Kuzco and Pacha arrive at Yzma's laboratory only to find that Yzma and Kronk somehow got there first (by a method, which, humorously, not even they know). Kronk changes sides after a vicious tongue-lashing from Yzma who insults his cooking. Kronk then tries to trap Yzma by cutting a rope to a chandelier, but because Yzma is so skinny, it falls around her instead of on her. In return, Yzma sends Kronk down a trapdoor. After a brief struggle for the vial, Yzma knocks over a cabinet of potions and calls the palace guards to kill Kuzco and Pacha, forcing the duo to grab all of the transformation potions they can and flee. After trying several formulas that turn Kuzco into other animals (and then back to a llama), they manage to escape the guards (but not Yzma) and find that they are down to only two vials. Yzma accidentally steps on one of the two, turning herself into a tiny cat. She still almost manages to obtain the antidote, but is thwarted by the sudden reappearance of Kronk, who has emerged from the other end of the trapdoor. Kuzco becomes human again and sets out to redeem himself, building a small summer cabin on the hill next to Pacha's home at the peasant's invitation.

Meanwhile, Kronk becomes a Junior Chipmunk scout leader, with Yzma, now a cat, forced to be a member of the troop.

Cast

  • David Spade as Emperor Kuzco. He is the selfish, 18-year-old emperor of the Inca Empire and the protagonist of the film.
  • John Goodman as Pacha. He is a portly peasant and the deuteragonist who serves as a foil for Kuzco.
  • Eartha Kitt as Yzma. The main antagonist who wants to get rid of Kuzco so she could take over.
  • Patrick Warburton as Kronk Pepikrankenitz, the secondary antagonist, even though he reforms in the end.
  • Wendie Malick as Chicha, Pacha's frustrated wife. Throughout the film, she is pregnant with child, and her newborn baby is born at the film's climax.
  • Kellyann Kelso and Eli Russell Linnetz as Chaca and Tipo, Pacha's kids.
  • Bob Bergen as Bucky the Squirrel, Kronk's companion who dislikes Yzma.
  • Tom Jones as Theme Song Guy, Kuzco's personal theme song conductor.
  • Patti Deutsch as Waitress
  • John Fiedler as Old Man, later named Rudy in the sequel.
  • Joe Whyte as Official, the man in charge of finding Kuzco a bride.
  • Frank Welker as Animals' vocal effects (uncredited)

Production

Kingdom of the Sun

Early in development, the film was titled Kingdom of the Sun, later Kingdom in the Sun, with Roger Allers as the film's director and Randy Fullmer as producer. Among those on Allers's production team were supervising animator Andreas Deja, who was in charge of the witch character of Yzma, and pop musician Sting, who, in the wake of Elton John's success with The Lion King's soundtrack, had been convinced to write several songs for the film.

Kingdom of the Sun was to have been a tale of a greedy, selfish emperor who finds a peasant who looks just like him; the emperor swaps places with the peasant for fun, much as in author Mark Twain's archetypal novel The Prince and the Pauper. However, the evil witch Yzma has plans to summon a dark spirit named Supai and capture the sun so that she may retain her youth forever (the sun gives her wrinkles, so she surmises that living in a world of darkness would prevent her from wrinkling). Discovering the switch between the prince and the peasant, Yzma turns the real emperor into a llama and threatens to reveal the pauper's identity unless he obeys her. The emperor-llama learns humility in his new form, and even comes to love a girl llama-herder. Together, the girl and the llama set out to undo the witch's plans.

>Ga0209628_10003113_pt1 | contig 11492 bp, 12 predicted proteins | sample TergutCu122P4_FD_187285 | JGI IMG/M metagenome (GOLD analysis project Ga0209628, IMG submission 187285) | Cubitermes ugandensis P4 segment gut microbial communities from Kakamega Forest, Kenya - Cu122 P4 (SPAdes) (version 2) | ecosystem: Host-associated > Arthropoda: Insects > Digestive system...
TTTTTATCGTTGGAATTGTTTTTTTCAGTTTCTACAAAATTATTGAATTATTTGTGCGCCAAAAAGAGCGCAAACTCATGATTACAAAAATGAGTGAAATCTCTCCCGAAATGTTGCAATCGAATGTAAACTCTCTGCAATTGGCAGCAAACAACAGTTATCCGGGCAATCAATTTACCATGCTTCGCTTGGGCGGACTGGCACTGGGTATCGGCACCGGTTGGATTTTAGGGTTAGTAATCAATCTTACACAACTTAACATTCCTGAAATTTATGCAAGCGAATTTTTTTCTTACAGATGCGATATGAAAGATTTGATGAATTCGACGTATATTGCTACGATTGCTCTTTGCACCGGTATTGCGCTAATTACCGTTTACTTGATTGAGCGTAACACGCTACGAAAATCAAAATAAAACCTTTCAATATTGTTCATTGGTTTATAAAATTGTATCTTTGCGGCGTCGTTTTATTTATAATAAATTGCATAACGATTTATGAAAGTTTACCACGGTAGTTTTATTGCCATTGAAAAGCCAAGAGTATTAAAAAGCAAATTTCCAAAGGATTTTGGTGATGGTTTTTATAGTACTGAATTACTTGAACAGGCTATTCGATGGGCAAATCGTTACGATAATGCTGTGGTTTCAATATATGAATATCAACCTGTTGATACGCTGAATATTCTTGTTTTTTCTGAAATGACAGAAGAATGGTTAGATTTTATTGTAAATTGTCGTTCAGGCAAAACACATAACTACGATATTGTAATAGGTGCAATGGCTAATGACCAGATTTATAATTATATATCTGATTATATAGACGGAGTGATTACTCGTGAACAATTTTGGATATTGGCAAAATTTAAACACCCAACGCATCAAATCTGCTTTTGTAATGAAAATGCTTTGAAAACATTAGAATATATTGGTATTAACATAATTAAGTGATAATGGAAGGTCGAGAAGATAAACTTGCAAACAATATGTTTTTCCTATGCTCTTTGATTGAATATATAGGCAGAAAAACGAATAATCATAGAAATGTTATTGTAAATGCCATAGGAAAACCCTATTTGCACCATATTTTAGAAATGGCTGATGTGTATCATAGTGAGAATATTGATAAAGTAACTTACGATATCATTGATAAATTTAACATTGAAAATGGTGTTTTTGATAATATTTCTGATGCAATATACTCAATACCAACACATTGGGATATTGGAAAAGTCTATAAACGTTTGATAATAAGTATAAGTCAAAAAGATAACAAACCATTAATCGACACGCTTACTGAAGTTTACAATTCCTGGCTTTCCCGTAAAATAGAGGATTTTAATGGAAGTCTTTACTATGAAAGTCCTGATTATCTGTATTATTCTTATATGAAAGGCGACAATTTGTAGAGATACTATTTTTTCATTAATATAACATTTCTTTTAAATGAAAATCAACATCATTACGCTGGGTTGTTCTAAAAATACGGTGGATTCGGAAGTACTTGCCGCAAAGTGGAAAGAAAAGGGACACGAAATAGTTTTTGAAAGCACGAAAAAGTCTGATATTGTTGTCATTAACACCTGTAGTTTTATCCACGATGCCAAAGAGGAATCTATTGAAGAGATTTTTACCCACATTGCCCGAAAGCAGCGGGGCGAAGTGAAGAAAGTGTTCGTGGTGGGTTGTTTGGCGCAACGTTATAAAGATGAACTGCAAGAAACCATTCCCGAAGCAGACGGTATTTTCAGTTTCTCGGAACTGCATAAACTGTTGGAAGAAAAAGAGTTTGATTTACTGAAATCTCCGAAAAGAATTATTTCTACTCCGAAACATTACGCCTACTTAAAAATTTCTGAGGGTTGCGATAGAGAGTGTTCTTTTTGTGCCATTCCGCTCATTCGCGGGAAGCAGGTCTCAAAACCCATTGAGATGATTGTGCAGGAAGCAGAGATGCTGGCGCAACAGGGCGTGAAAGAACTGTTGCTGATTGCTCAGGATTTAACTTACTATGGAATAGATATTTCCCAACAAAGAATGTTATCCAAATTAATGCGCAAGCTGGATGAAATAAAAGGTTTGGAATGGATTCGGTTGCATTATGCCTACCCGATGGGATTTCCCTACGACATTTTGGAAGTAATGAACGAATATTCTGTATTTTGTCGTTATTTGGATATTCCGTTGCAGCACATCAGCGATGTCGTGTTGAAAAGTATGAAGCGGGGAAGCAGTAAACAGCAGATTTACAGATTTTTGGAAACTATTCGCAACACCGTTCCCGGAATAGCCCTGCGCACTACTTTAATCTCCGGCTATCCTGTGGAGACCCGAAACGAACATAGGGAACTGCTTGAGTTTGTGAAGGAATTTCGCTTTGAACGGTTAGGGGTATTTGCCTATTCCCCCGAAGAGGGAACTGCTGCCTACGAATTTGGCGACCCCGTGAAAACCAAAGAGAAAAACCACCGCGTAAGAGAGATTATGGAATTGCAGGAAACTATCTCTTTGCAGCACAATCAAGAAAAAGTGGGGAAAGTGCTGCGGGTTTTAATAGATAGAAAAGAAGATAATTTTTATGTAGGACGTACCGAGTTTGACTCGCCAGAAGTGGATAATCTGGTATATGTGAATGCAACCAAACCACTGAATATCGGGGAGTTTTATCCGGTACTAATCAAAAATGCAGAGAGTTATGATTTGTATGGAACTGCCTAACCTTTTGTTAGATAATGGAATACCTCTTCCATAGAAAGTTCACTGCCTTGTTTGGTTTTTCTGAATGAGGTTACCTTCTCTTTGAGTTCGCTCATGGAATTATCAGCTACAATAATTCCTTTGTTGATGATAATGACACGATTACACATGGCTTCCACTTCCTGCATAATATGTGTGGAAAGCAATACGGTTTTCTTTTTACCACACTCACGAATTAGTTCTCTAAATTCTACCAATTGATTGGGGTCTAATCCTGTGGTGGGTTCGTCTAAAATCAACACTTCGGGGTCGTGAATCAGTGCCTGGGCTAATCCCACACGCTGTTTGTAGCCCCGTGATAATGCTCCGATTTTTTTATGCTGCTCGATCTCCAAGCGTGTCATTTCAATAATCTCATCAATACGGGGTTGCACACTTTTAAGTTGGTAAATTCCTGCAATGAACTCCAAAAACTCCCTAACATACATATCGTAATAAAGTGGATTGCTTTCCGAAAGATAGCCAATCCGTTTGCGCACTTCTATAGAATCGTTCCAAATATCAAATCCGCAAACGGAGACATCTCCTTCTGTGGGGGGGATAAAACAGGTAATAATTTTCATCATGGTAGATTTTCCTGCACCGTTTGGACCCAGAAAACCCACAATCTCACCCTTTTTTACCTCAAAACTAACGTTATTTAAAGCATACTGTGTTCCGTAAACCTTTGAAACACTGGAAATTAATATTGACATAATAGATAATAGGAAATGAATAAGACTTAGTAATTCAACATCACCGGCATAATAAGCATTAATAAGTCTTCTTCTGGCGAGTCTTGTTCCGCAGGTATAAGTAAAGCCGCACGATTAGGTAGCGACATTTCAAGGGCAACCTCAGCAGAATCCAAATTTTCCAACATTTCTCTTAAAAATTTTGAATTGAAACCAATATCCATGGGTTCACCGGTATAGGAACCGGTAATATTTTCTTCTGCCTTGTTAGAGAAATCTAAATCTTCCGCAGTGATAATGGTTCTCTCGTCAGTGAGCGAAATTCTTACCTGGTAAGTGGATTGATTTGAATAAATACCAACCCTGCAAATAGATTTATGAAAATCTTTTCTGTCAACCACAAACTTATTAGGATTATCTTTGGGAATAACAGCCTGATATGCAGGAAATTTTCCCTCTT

Troubled production

Development suffered from several attempts at trying to make the plot more original, and also from a general lack of direction. Upper management felt the plot was too similar to any number of other "Prince and Pauper" stories, and test screenings of the work-in-progress generated poor feedback. Disney hired Mark Dindal, director of Warner Bros.'s comedic animated musical Cats Don't Dance, in hopes that Dindal would be able to punch-up Allers's epic, yet uninvolving, story. The result was that Dindal and Allers essentially began making two separate films, with Dindal pushing his scenes toward comedy and Allers pushing his toward drama.

Disney chief Michael Eisner and his studio executives were not pleased at the uneven story, the lukewarm test-audience response, and the slow pace of production. However, the executives were at first reluctant to intervene because of Allers's success with The Lion King, which had also had a troubled time in production. In addition, most of Allers's crew had complete faith in the director, who was determined to create a sweeping epic on the scale of The Lion King.